Posted on Tuesday, May 31st, 2011 by Germain Lussier
As the summer movie season rolls along and most of us anticipate films like Super 8, Transformers: Dark of the Moon and Cowboys and Aliens, Entertainment Weekly suggests the movie of the summer might be Crazy, Stupid, Love. Yes, the cheesy looking romantic comedy starring Steve Carell as a newly single man who splits with his wife (Julianne Moore) and attempts to reenter the dating scene with the help of womanizer Ryan Gosling, who himself falls for a girl played by Emma Stone. That movie. In the latest issue of Entertainment Weekly, the film is widely praised with the headline “Best Romantic Comedy Ever Made (Recently)” and is favorably compared to Jerry Maguire and About a Boy. Read some of the quotes after the jump.
The article (which is not yet online) appears in the June 3/10 issue of Entertainment Weekly (with Jason Bateman on the cover) and was written by EW Executive Editor Jeff Giles. Giles says that while the full reviews won’t run until closer to the July 29 release date “EW staffers already feel evangelical about the movie” and that a made-up tagline like “It’s better than everything else. No, shut up, it is” would be appropriate to describe it. Here’s the trailer just so we’re all on the same page.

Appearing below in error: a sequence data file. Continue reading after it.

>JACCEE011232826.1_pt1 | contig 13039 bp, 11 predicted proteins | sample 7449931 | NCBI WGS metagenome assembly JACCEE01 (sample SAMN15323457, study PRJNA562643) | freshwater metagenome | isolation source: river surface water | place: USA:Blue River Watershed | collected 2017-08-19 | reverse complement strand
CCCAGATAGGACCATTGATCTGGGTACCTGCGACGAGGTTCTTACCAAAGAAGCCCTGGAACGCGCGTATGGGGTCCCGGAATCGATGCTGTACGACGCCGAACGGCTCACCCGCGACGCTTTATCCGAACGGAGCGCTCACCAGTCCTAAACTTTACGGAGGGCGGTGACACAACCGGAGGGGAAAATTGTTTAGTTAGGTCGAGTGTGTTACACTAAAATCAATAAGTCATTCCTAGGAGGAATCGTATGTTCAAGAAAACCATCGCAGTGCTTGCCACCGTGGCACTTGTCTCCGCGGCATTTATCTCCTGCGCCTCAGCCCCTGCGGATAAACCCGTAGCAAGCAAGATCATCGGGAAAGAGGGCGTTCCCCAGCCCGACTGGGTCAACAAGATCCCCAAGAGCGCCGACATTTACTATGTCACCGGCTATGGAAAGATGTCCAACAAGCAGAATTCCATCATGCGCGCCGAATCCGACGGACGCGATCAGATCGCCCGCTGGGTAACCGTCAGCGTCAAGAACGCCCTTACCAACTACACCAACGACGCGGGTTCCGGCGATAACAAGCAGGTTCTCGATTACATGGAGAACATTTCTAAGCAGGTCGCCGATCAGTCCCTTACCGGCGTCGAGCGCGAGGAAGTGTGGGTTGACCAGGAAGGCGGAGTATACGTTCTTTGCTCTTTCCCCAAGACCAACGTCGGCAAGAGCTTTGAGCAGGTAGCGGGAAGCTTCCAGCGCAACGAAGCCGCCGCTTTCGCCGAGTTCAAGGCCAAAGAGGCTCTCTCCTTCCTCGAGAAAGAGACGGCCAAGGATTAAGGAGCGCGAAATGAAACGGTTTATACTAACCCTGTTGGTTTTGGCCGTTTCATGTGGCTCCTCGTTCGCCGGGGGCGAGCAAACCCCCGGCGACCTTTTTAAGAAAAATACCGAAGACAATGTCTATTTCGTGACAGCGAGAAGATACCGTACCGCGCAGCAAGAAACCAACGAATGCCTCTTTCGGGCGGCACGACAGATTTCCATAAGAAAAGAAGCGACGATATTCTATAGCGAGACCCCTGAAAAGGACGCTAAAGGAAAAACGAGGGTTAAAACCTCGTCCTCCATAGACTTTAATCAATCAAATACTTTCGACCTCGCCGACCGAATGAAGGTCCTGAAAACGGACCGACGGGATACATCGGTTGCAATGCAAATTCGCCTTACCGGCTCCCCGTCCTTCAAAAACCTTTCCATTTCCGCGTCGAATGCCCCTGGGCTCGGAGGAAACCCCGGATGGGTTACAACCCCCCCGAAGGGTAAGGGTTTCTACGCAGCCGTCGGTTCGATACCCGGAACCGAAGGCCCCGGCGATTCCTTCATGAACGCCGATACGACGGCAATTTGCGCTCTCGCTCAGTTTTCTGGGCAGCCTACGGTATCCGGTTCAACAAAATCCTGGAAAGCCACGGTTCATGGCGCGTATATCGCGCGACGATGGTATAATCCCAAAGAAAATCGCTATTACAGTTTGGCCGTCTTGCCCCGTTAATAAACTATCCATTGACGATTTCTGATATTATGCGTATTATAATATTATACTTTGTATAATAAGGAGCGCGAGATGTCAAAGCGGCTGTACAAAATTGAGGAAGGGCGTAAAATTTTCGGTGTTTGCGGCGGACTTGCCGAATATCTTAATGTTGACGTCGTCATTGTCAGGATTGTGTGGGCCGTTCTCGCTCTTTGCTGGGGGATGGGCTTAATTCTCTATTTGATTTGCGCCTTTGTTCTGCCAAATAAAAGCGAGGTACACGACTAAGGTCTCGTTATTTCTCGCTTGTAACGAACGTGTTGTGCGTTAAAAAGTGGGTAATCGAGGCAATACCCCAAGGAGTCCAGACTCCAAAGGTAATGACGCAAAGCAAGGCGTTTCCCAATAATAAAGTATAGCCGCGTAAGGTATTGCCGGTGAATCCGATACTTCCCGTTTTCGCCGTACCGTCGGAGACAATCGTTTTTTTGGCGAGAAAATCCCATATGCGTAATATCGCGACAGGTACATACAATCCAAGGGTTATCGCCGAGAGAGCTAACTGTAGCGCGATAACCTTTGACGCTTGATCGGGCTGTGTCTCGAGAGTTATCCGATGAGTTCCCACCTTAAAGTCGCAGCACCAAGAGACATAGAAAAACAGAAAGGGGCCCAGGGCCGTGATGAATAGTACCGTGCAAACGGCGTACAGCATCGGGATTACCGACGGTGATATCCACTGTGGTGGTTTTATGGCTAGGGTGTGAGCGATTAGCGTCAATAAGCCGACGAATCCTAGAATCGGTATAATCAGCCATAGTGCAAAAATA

From the trailer, it seems pretty obvious what’s going to happen. As Carell’s character becomes more like Gosling, Gosling becomes more like Carell and the pair realize only the girls in question can make them happy. But is that it?
In the article, Giles agrees with producer Denise Di Novi’s sentiment that Crazy, Stupid, Love is “kind of Richard Curtis and Jim Brooks smooshed together with Cameron Crowe” and that it has much in common with Jerry Maguire and About a Boy, two films with straight-forward romantic stories that have way more heart than the usual fare.
Carell’s acting is praised (“the lonely center around which a funny and touching constellation of love stories revolves”) along with Gosling’s abs (and “sly comedy) as well as Emma Stone’s charisma as the object of Gosling’s affections. The on-screen chemistry, especially in an improvised bedroom scene between Gosling and Stone, is also highlighted as a reason why the film works so well. “You get the sense even the actors are surprised by the variety of sparks flying,” Giles writes.
Finally, the article ends with the sentiment that while the trailer is amusing and looks predictable, the film goes beyond that:
Crazy, Stupid, Love is a keeper, and it says something true and complicated about love.
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